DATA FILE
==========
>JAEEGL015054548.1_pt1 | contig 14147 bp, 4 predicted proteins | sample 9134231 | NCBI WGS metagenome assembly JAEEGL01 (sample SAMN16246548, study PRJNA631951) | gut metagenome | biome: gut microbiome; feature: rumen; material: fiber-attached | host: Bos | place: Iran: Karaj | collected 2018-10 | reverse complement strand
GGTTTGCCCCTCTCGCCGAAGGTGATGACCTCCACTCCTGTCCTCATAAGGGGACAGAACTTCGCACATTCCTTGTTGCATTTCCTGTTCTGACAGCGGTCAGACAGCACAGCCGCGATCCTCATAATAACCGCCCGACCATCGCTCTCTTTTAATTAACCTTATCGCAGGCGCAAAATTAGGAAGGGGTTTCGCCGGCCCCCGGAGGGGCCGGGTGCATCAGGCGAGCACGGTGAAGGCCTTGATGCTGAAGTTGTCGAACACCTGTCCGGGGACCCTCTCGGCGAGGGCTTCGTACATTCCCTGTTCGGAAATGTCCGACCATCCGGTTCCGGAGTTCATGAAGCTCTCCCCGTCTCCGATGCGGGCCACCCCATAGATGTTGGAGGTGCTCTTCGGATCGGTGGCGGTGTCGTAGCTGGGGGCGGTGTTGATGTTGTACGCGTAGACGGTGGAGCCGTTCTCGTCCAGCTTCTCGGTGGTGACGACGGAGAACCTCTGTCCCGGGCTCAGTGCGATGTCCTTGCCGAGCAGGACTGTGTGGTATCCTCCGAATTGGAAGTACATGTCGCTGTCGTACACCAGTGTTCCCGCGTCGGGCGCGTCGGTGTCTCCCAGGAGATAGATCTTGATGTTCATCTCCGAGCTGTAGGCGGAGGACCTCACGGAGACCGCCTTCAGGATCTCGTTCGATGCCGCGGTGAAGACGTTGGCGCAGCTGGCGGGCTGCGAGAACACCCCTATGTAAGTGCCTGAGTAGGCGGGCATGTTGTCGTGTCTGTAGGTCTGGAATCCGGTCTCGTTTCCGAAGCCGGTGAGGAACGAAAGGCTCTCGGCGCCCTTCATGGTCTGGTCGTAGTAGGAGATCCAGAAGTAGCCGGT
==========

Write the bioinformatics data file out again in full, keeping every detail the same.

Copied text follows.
>JAEEGL015054548.1_pt1 | contig 14147 bp, 4 predicted proteins | sample 9134231 | NCBI WGS metagenome assembly JAEEGL01 (sample SAMN16246548, study PRJNA631951) | gut metagenome | biome: gut microbiome; feature: rumen; material: fiber-attached | host: Bos | place: Iran: Karaj | collected 2018-10 | reverse complement strand
GGTTTGCCCCTCTCGCCGAAGGTGATGACCTCCACTCCTGTCCTCATAAGGGGACAGAACTTCGCACATTCCTTGTTGCATTTCCTGTTCTGACAGCGGTCAGACAGCACAGCCGCGATCCTCATAATAACCGCCCGACCATCGCTCTCTTTTAATTAACCTTATCGCAGGCGCAAAATTAGGAAGGGGTTTCGCCGGCCCCCGGAGGGGCCGGGTGCATCAGGCGAGCACGGTGAAGGCCTTGATGCTGAAGTTGTCGAACACCTGTCCGGGGACCCTCTCGGCGAGGGCTTCGTACATTCCCTGTTCGGAAATGTCCGACCATCCGGTTCCGGAGTTCATGAAGCTCTCCCCGTCTCCGATGCGGGCCACCCCATAGATGTTGGAGGTGCTCTTCGGATCGGTGGCGGTGTCGTAGCTGGGGGCGGTGTTGATGTTGTACGCGTAGACGGTGGAGCCGTTCTCGTCCAGCTTCTCGGTGGTGACGACGGAGAACCTCTGTCCCGGGCTCAGTGCGATGTCCTTGCCGAGCAGGACTGTGTGGTATCCTCCGAATTGGAAGTACATGTCGCTGTCGTACACCAGTGTTCCCGCGTCGGGCGCGTCGGTGTCTCCCAGGAGATAGATCTTGATGTTCATCTCCGAGCTGTAGGCGGAGGACCTCACGGAGACCGCCTTCAGGATCTCGTTCGATGCCGCGGTGAAGACGTTGGCGCAGCTGGCGGGCTGCGAGAACACCCCTATGTAAGTGCCTGAGTAGGCGGGCATGTTGTCGTGTCTGTAGGTCTGGAATCCGGTCTCGTTTCCGAAGCCGGTGAGGAACGAAAGGCTCTCGGCGCCCTTCATGGTCTGGTCGTAGTAGGAGATCCAGAAGTAGCCGGT